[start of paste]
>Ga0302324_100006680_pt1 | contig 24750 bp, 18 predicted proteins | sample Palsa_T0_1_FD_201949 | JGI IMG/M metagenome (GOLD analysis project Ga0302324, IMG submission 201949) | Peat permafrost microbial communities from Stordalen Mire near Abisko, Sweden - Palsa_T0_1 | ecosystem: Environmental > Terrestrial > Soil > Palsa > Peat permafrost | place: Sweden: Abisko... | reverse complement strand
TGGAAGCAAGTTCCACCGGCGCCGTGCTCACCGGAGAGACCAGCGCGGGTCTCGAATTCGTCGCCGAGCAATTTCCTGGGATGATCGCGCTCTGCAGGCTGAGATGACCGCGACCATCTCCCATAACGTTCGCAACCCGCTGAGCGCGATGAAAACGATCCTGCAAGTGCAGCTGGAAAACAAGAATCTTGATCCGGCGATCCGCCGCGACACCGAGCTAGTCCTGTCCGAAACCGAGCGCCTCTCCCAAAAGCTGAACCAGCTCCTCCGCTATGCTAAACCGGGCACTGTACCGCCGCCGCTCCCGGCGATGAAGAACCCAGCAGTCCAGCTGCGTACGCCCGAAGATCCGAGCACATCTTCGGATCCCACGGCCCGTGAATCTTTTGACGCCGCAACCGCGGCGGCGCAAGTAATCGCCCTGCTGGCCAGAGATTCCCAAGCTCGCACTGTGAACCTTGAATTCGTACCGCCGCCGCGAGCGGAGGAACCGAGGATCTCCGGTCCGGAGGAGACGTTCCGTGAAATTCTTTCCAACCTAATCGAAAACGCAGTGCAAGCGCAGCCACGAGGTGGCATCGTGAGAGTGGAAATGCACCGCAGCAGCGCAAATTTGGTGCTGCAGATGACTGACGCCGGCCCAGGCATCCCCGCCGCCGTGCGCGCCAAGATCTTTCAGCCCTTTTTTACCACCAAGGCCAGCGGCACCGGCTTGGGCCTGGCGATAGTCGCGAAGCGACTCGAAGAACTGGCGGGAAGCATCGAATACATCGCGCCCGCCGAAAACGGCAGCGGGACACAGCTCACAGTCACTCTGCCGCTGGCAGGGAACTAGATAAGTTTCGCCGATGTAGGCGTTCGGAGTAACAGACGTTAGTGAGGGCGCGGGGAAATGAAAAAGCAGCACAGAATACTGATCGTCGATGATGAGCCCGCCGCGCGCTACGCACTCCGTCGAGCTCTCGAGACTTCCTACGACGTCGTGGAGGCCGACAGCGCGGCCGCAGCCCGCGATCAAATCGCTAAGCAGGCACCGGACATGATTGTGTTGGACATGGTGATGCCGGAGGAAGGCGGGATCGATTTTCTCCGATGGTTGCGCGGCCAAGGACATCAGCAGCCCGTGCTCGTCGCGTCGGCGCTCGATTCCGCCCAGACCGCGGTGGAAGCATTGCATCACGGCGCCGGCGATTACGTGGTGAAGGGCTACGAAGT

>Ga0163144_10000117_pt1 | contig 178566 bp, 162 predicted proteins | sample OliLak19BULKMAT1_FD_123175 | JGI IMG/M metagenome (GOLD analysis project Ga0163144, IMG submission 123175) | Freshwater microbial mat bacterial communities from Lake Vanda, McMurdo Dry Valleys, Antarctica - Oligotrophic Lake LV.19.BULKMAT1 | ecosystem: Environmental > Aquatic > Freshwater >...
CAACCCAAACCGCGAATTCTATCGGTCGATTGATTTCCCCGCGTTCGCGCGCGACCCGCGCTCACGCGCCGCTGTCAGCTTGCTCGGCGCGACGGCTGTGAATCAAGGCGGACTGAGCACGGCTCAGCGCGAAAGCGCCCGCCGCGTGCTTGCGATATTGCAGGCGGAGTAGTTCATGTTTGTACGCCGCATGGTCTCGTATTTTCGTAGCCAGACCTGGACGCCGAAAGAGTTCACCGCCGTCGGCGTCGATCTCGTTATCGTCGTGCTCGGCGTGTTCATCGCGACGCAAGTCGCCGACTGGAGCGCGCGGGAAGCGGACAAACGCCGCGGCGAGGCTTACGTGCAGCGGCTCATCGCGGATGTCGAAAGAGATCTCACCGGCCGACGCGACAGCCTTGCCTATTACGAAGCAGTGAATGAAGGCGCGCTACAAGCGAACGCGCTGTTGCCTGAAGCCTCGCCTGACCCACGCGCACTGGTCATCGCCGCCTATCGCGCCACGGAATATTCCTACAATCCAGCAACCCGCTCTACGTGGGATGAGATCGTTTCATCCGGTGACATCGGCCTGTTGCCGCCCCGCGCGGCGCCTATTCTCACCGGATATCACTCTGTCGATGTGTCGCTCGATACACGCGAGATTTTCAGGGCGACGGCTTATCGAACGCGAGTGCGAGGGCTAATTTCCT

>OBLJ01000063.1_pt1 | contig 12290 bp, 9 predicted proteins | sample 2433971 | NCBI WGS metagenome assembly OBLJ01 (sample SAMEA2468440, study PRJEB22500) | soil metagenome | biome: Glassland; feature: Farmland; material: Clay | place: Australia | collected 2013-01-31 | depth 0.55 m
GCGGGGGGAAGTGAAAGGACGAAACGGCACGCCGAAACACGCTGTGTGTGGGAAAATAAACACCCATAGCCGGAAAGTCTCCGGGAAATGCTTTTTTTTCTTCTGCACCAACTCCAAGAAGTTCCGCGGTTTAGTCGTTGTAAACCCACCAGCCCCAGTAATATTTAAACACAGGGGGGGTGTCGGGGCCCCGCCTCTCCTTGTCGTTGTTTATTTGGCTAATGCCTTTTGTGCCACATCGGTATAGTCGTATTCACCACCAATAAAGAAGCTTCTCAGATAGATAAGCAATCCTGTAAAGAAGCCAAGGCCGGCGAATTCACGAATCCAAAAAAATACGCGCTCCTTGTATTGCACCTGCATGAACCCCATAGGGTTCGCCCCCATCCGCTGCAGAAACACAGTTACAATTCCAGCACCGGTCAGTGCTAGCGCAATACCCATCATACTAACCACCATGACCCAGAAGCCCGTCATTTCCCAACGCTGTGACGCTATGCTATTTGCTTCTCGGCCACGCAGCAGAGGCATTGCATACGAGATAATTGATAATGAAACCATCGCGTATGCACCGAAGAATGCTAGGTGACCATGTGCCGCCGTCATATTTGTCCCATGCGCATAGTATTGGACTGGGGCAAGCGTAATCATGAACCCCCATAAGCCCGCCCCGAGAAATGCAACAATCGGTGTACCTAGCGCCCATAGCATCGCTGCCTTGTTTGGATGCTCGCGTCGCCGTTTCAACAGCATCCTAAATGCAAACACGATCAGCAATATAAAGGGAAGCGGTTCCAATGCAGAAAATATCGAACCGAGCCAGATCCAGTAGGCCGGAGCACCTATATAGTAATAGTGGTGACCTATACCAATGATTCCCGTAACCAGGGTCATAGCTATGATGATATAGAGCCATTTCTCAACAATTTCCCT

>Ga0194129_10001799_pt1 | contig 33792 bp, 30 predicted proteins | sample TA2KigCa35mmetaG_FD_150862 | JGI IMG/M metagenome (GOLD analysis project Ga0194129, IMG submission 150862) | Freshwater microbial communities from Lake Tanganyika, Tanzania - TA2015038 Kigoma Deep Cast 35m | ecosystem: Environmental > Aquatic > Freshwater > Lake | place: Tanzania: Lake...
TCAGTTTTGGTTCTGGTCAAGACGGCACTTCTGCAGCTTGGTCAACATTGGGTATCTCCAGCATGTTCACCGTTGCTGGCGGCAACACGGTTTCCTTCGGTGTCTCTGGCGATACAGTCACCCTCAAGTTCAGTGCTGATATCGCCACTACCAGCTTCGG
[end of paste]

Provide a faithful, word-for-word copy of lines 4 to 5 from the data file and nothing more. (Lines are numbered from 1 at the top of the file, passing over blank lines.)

CAACCCAAACCGCGAATTCTATCGGTCGATTGATTTCCCCGCGTTCGCGCGCGACCCGCGCTCACGCGCCGCTGTCAGCTTGCTCGGCGCGACGGCTGTGAATCAAGGCGGACTGAGCACGGCTCAGCGCGAAAGCGCCCGCCGCGTGCTTGCGATATTGCAGGCGGAGTAGTTCATGTTTGTACGCCGCATGGTCTCGTATTTTCGTAGCCAGACCTGGACGCCGAAAGAGTTCACCGCCGTCGGCGTCGATCTCGTTATCGTCGTGCTCGGCGTGTTCATCGCGACGCAAGTCGCCGACTGGAGCGCGCGGGAAGCGGACAAACGCCGCGGCGAGGCTTACGTGCAGCGGCTCATCGCGGATGTCGAAAGAGATCTCACCGGCCGACGCGACAGCCTTGCCTATTACGAAGCAGTGAATGAAGGCGCGCTACAAGCGAACGCGCTGTTGCCTGAAGCCTCGCCTGACCCACGCGCACTGGTCATCGCCGCCTATCGCGCCACGGAATATTCCTACAATCCAGCAACCCGCTCTACGTGGGATGAGATCGTTTCATCCGGTGACATCGGCCTGTTGCCGCCCCGCGCGGCGCCTATTCTCACCGGATATCACTCTGTCGATGTGTCGCTCGATACACGCGAGATTTTCAGGGCGACGGCTTATCGAACGCGAGTGCGAGGGCTAATTTCCT

>OBLJ01000063.1_pt1 | contig 12290 bp, 9 predicted proteins | sample 2433971 | NCBI WGS metagenome assembly OBLJ01 (sample SAMEA2468440, study PRJEB22500) | soil metagenome | biome: Glassland; feature: Farmland; material: Clay | place: Australia | collected 2013-01-31 | depth 0.55 m